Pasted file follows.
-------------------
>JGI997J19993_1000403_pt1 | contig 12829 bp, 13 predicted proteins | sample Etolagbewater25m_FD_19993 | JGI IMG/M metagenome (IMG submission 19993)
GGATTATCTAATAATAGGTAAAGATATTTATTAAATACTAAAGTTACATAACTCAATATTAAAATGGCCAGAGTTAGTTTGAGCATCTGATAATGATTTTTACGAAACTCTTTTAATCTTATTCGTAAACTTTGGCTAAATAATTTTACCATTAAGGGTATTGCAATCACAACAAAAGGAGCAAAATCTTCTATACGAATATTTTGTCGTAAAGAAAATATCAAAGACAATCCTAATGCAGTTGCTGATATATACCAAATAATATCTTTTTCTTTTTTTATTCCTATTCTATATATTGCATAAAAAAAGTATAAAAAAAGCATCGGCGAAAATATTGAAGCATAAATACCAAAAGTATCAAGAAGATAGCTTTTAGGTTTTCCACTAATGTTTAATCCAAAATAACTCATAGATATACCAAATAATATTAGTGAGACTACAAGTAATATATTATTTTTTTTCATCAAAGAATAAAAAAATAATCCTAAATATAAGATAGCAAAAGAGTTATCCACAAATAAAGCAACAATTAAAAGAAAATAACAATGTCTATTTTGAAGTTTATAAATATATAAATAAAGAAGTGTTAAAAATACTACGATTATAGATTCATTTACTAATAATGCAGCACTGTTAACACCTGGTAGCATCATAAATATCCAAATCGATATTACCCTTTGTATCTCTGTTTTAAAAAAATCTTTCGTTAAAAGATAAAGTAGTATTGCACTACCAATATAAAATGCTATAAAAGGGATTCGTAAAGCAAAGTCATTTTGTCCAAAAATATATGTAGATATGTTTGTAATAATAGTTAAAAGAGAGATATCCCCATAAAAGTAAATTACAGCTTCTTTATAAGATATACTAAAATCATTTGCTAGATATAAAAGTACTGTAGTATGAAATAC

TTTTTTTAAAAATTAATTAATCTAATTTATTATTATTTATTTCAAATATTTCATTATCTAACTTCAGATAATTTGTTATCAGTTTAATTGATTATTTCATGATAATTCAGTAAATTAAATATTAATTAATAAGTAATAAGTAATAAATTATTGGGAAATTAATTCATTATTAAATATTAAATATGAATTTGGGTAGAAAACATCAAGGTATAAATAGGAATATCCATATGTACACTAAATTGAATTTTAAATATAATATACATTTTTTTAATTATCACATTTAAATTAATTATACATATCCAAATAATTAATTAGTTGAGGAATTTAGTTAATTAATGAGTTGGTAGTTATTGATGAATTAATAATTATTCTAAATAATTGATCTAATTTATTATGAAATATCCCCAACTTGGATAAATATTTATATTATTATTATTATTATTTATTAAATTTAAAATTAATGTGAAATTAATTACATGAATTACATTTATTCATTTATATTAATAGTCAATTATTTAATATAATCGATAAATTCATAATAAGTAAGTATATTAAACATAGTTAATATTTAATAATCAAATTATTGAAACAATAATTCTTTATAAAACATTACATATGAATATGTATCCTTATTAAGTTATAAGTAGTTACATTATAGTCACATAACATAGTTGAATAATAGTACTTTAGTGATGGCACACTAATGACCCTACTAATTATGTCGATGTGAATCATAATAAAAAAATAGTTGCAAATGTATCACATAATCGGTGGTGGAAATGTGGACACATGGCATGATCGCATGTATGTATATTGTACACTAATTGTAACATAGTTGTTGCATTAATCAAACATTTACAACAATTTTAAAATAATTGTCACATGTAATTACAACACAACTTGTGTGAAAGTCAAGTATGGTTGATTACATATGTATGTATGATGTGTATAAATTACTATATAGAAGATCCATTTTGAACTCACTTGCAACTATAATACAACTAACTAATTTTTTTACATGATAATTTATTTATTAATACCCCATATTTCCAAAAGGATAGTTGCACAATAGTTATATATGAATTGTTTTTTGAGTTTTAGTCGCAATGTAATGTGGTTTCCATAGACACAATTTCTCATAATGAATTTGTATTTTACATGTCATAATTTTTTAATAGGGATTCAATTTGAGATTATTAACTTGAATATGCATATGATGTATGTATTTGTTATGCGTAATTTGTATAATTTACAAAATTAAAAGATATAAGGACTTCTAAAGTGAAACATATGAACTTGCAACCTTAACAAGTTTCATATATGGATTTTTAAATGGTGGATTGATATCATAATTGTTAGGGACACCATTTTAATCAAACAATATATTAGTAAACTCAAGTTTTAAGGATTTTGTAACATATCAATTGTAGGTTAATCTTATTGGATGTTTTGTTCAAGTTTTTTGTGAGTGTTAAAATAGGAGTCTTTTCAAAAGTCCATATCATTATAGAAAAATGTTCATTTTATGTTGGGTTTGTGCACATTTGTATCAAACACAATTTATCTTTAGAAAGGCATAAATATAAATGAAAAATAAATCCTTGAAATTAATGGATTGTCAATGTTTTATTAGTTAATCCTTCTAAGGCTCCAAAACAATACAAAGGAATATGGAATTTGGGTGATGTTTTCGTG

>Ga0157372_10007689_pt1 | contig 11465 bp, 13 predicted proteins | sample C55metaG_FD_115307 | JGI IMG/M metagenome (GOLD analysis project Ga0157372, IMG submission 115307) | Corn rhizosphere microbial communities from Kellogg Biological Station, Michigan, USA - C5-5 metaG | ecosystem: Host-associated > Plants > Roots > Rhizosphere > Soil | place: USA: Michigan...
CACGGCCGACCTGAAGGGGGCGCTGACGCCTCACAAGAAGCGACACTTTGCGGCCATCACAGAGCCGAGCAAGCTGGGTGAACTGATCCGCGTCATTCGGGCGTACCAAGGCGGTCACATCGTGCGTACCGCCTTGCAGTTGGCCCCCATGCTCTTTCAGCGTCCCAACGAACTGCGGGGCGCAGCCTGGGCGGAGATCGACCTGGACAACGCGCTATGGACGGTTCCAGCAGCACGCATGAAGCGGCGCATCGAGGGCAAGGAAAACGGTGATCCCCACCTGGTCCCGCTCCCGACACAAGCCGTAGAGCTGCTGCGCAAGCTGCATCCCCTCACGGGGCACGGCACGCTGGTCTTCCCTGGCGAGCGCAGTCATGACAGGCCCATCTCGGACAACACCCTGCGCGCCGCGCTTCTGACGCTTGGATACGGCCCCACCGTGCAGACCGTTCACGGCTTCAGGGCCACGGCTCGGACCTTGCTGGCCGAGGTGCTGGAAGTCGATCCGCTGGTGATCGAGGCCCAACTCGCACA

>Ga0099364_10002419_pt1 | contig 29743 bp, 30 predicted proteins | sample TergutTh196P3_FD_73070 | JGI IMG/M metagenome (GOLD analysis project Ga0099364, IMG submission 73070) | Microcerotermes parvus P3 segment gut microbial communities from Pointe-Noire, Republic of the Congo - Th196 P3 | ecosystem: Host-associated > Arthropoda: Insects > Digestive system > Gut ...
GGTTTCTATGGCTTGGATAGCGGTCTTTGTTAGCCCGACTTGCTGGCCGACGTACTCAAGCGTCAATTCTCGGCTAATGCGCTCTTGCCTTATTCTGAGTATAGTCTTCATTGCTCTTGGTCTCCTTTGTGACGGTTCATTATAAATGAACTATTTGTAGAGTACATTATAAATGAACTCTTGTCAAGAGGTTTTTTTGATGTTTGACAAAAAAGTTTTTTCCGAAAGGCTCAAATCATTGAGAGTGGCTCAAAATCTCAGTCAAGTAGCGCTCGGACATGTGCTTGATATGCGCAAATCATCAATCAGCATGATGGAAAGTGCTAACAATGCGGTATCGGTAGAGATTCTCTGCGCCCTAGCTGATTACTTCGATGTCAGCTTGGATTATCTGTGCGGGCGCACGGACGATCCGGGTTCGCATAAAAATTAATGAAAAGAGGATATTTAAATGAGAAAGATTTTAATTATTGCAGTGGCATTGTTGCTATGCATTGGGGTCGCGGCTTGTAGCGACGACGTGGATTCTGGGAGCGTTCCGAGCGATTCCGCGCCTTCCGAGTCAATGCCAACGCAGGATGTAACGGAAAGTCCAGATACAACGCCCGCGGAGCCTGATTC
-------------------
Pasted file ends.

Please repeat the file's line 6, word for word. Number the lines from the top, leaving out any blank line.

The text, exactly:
>Ga0099364_10002419_pt1 | contig 29743 bp, 30 predicted proteins | sample TergutTh196P3_FD_73070 | JGI IMG/M metagenome (GOLD analysis project Ga0099364, IMG submission 73070) | Microcerotermes parvus P3 segment gut microbial communities from Pointe-Noire, Republic of the Congo - Th196 P3 | ecosystem: Host-associated > Arthropoda: Insects > Digestive system > Gut ...